A poll conducted by CBS News showed that 61 per cent of U.S.
citizens believe that racial tensions in the country have strengthened over the past year,
since the far-right nationalists’ rally in the city of Charlottesville.
Only 10 per cent of people noted a drop in racial tensions, while 29 per cent saw no difference, a
CBS News poll, conducted by YouGov, showed.
The findings revealed that the share of those reporting the rise in racial tensions increased to 78 per cent
among black Americans and dropped to 56 per cent among white U.S. citizens.
As many as 58 per cent of people did not approve President Donald Trump’s approach to racial issues,
with respondents having been sharply split over the issue by race and political affiliation.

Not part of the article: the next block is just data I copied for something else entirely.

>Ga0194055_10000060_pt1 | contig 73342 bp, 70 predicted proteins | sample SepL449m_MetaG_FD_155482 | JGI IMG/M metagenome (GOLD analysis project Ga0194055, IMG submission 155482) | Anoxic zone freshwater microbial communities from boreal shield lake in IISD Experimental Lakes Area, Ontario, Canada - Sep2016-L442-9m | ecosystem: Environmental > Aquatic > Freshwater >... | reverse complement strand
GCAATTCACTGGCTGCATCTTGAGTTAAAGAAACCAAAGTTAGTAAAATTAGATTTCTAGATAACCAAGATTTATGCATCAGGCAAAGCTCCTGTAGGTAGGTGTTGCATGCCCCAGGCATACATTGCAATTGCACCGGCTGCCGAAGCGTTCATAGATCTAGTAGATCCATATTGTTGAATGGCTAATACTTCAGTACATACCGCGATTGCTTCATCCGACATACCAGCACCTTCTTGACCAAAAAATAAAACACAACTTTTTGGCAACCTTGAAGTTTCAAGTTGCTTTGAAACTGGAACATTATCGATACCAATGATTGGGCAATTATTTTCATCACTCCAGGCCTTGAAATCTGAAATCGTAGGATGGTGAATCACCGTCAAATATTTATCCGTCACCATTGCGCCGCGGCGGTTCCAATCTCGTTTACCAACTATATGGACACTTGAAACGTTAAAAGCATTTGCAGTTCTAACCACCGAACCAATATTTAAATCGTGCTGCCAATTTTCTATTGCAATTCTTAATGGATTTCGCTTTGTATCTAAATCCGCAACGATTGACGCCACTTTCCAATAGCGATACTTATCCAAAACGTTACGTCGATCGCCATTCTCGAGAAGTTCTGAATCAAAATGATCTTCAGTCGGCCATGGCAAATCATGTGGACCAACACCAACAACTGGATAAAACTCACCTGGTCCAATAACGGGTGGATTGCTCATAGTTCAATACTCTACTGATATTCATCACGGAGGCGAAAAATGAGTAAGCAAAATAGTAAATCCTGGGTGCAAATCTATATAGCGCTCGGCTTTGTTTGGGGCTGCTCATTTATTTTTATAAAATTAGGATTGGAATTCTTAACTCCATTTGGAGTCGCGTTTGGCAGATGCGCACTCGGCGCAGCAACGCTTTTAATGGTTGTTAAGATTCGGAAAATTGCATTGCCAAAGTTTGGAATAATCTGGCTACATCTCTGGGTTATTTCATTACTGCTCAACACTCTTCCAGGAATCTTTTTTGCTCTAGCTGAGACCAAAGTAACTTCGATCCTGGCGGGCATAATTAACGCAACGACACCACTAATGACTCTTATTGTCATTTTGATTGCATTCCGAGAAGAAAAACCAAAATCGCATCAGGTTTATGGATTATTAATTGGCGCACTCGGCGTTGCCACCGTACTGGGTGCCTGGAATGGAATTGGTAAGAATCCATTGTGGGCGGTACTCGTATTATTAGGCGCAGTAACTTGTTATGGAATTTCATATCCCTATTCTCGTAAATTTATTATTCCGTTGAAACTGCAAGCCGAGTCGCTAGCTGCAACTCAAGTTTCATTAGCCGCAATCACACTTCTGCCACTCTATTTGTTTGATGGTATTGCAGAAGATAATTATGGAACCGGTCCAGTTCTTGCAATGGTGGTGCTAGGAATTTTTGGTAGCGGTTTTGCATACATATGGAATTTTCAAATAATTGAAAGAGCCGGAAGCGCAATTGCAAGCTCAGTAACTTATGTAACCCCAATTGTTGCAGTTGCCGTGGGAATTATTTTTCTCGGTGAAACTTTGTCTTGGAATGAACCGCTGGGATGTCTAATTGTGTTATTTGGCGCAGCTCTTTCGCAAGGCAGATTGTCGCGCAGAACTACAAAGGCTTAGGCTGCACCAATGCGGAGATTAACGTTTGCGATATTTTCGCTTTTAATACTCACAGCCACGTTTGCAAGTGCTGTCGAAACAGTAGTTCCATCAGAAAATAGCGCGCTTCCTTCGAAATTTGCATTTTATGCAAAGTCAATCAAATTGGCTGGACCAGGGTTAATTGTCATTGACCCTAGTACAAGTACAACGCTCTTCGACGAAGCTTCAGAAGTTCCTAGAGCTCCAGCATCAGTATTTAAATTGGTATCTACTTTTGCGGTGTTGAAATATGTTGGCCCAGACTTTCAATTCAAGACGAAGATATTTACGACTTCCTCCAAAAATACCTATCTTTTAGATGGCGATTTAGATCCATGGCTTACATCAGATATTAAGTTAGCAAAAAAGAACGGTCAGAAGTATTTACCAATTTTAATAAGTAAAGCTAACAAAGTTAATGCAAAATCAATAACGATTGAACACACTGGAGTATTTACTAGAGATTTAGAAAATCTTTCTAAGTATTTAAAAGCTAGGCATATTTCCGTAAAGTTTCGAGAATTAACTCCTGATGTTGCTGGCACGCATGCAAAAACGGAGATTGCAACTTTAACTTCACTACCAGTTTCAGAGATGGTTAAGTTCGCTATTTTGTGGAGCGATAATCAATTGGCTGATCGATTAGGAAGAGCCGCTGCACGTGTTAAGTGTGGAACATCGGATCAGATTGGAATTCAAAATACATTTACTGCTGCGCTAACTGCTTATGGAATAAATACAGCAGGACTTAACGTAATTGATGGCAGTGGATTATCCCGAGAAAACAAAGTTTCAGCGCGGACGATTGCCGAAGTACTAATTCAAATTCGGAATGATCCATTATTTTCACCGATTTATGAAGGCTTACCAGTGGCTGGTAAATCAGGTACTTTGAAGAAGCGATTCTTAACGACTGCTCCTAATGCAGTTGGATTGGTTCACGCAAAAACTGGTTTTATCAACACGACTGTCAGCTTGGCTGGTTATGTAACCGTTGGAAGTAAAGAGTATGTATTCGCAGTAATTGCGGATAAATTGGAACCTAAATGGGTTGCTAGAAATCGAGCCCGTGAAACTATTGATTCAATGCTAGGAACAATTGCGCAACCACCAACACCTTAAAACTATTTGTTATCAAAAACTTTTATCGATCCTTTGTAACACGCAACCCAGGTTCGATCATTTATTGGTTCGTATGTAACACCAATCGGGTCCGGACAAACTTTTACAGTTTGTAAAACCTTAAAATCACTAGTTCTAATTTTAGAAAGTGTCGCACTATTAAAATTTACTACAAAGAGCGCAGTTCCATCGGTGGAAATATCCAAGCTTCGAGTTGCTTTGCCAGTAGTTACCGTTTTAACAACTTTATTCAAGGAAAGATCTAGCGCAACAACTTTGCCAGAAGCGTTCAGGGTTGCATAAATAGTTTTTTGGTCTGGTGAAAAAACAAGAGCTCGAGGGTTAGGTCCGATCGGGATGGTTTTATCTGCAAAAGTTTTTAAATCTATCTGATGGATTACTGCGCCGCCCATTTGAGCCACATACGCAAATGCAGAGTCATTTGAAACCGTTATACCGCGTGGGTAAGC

It is noteworthy that the level of dissatisfaction rose to 82 and 73 per cent among black U.S. citizens
and Hispanics, respectively.
White people, however, also tended to disapprove the president’s handling of the issue, with 51 per cent
of the group expressing their dissatisfaction.
A whopping 83 per cent of Republicans predictably approved of the president’s approach, while 90 per cent
of Democrats thought otherwise.
The poll was conducted among 2,238 U.S. adults from Aug. 8 to Aug. 10, with the approximate margin of
error estimated at 2.5 per cent.
On Aug. 11, 2017, torch-wielding white supremacists held a rally near the University of Virginia which
resulted in a brawl with a group of counter-protesters.
On Aug. 12, 2017, a major Unite the Right rally gathered thousands of far-right nationalists in downtown
Charlottesville, protesting against the authorities’ plans to remove a monument to Confederate
Gen. Robert E. Lee from a local square.
The rally led to violence between the demonstrators and counter-protesters, culminating in a car ramming attack,
which left one person dead and dozens injured.